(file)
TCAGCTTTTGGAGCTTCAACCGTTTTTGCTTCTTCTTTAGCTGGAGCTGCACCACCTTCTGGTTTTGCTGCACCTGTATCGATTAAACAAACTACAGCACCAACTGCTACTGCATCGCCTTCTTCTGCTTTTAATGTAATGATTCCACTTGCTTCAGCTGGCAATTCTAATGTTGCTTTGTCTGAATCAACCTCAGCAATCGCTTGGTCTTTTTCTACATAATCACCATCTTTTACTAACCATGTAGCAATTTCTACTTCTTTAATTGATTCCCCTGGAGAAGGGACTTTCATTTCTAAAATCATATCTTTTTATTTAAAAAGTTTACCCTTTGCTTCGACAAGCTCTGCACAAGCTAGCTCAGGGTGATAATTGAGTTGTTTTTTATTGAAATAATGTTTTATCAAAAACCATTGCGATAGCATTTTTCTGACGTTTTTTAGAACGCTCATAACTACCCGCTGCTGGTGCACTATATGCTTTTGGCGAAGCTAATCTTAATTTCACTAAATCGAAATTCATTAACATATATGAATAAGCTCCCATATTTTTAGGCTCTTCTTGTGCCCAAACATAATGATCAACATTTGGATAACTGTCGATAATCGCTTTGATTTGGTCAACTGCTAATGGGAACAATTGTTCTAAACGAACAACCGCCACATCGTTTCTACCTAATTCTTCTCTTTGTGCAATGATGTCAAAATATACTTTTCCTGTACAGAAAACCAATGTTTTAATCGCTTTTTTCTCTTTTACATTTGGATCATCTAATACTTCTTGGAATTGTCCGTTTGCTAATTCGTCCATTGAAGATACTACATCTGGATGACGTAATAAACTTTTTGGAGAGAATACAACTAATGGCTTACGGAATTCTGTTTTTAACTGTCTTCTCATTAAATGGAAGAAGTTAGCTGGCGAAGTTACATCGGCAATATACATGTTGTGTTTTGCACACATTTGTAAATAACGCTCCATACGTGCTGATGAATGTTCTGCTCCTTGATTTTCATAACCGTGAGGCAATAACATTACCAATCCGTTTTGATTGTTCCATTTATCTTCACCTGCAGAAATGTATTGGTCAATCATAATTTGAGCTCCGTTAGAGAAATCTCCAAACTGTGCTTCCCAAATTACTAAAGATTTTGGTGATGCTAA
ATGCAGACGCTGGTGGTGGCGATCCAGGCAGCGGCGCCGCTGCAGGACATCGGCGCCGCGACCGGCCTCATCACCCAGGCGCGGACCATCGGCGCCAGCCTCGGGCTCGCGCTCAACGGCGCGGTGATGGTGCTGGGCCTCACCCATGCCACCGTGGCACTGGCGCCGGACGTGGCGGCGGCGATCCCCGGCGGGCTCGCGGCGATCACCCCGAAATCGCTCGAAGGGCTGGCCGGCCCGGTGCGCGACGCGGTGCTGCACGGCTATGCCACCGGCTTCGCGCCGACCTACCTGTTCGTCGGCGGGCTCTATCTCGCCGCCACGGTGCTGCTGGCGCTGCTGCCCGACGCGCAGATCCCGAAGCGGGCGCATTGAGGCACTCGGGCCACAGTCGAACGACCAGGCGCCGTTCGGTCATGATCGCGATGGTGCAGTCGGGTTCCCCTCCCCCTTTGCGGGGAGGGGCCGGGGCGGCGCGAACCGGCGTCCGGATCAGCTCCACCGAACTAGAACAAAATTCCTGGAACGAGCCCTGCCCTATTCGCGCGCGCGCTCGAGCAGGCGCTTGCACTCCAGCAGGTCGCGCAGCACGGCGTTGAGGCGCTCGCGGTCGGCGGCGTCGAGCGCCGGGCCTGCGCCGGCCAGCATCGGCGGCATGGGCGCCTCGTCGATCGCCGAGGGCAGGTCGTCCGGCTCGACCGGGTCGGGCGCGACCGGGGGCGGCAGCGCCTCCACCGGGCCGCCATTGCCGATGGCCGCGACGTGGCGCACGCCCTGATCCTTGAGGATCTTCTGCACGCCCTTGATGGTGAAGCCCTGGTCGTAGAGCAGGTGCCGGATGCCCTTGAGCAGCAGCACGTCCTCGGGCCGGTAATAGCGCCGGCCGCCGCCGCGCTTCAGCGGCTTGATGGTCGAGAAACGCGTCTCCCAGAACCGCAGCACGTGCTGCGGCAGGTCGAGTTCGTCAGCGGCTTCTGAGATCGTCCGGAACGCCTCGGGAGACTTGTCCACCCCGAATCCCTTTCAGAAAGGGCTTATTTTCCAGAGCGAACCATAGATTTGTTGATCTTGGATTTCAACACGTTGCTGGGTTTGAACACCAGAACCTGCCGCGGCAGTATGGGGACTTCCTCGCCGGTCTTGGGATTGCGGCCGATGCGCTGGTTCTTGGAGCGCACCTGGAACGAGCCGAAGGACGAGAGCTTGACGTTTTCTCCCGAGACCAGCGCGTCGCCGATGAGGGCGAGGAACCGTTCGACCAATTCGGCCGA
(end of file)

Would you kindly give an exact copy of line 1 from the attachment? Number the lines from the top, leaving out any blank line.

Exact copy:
TCAGCTTTTGGAGCTTCAACCGTTTTTGCTTCTTCTTTAGCTGGAGCTGCACCACCTTCTGGTTTTGCTGCACCTGTATCGATTAAACAAACTACAGCACCAACTGCTACTGCATCGCCTTCTTCTGCTTTTAATGTAATGATTCCACTTGCTTCAGCTGGCAATTCTAATGTTGCTTTGTCTGAATCAACCTCAGCAATCGCTTGGTCTTTTTCTACATAATCACCATCTTTTACTAACCATGTAGCAATTTCTACTTCTTTAATTGATTCCCCTGGAGAAGGGACTTTCATTTCTAAAATCATATCTTTTTATTTAAAAAGTTTACCCTTTGCTTCGACAAGCTCTGCACAAGCTAGCTCAGGGTGATAATTGAGTTGTTTTTTATTGAAATAATGTTTTATCAAAAACCATTGCGATAGCATTTTTCTGACGTTTTTTAGAACGCTCATAACTACCCGCTGCTGGTGCACTATATGCTTTTGGCGAAGCTAATCTTAATTTCACTAAATCGAAATTCATTAACATATATGAATAAGCTCCCATATTTTTAGGCTCTTCTTGTGCCCAAACATAATGATCAACATTTGGATAACTGTCGATAATCGCTTTGATTTGGTCAACTGCTAATGGGAACAATTGTTCTAAACGAACAACCGCCACATCGTTTCTACCTAATTCTTCTCTTTGTGCAATGATGTCAAAATATACTTTTCCTGTACAGAAAACCAATGTTTTAATCGCTTTTTTCTCTTTTACATTTGGATCATCTAATACTTCTTGGAATTGTCCGTTTGCTAATTCGTCCATTGAAGATACTACATCTGGATGACGTAATAAACTTTTTGGAGAGAATACAACTAATGGCTTACGGAATTCTGTTTTTAACTGTCTTCTCATTAAATGGAAGAAGTTAGCTGGCGAAGTTACATCGGCAATATACATGTTGTGTTTTGCACACATTTGTAAATAACGCTCCATACGTGCTGATGAATGTTCTGCTCCTTGATTTTCATAACCGTGAGGCAATAACATTACCAATCCGTTTTGATTGTTCCATTTATCTTCACCTGCAGAAATGTATTGGTCAATCATAATTTGAGCTCCGTTAGAGAAATCTCCAAACTGTGCTTCCCAAATTACTAAAGATTTTGGTGATGCTAA